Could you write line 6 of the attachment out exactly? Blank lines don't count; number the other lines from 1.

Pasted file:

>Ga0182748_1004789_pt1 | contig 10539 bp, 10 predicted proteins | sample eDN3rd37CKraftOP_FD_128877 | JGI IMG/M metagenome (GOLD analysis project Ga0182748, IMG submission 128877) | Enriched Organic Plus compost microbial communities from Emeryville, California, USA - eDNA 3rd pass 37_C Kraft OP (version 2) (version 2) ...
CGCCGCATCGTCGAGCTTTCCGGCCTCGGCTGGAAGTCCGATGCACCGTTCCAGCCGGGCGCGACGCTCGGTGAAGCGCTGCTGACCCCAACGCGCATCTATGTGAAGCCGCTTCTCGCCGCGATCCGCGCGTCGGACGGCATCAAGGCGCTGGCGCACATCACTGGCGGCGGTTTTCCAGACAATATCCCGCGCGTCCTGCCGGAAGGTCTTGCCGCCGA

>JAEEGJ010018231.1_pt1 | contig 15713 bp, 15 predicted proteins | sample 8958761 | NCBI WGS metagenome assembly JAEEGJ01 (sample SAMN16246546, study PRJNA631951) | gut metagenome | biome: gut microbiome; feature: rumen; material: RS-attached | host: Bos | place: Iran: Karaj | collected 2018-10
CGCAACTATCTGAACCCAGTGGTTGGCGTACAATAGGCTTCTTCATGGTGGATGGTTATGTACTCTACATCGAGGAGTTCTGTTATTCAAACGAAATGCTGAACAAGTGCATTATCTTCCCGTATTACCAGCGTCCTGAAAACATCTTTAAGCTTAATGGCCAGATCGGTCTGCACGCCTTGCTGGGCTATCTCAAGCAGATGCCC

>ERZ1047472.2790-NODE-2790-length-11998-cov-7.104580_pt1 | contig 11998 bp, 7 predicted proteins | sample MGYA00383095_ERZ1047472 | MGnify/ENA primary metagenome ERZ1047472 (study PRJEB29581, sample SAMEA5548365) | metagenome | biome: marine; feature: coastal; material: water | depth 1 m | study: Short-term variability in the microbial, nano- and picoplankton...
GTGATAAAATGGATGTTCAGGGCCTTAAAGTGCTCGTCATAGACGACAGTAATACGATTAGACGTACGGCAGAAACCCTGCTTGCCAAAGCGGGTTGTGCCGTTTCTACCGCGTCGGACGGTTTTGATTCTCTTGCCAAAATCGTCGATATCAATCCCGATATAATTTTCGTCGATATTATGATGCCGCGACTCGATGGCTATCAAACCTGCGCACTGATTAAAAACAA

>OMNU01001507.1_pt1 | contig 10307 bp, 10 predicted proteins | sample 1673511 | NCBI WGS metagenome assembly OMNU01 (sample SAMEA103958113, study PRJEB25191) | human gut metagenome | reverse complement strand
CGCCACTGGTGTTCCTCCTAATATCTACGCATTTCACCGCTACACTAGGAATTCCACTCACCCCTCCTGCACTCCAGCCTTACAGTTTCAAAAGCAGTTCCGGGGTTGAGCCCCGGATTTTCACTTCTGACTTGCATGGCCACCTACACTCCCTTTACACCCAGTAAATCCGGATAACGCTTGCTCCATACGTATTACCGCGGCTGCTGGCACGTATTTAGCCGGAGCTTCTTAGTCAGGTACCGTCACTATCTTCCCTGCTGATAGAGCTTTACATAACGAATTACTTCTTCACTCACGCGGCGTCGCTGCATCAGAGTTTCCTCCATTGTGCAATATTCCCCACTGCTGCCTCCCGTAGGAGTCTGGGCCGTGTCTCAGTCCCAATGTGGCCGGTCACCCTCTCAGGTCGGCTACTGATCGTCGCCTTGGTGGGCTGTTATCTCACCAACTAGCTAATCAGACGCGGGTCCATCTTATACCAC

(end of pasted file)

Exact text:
GTGATAAAATGGATGTTCAGGGCCTTAAAGTGCTCGTCATAGACGACAGTAATACGATTAGACGTACGGCAGAAACCCTGCTTGCCAAAGCGGGTTGTGCCGTTTCTACCGCGTCGGACGGTTTTGATTCTCTTGCCAAAATCGTCGATATCAATCCCGATATAATTTTCGTCGATATTATGATGCCGCGACTCGATGGCTATCAAACCTGCGCACTGATTAAAAACAA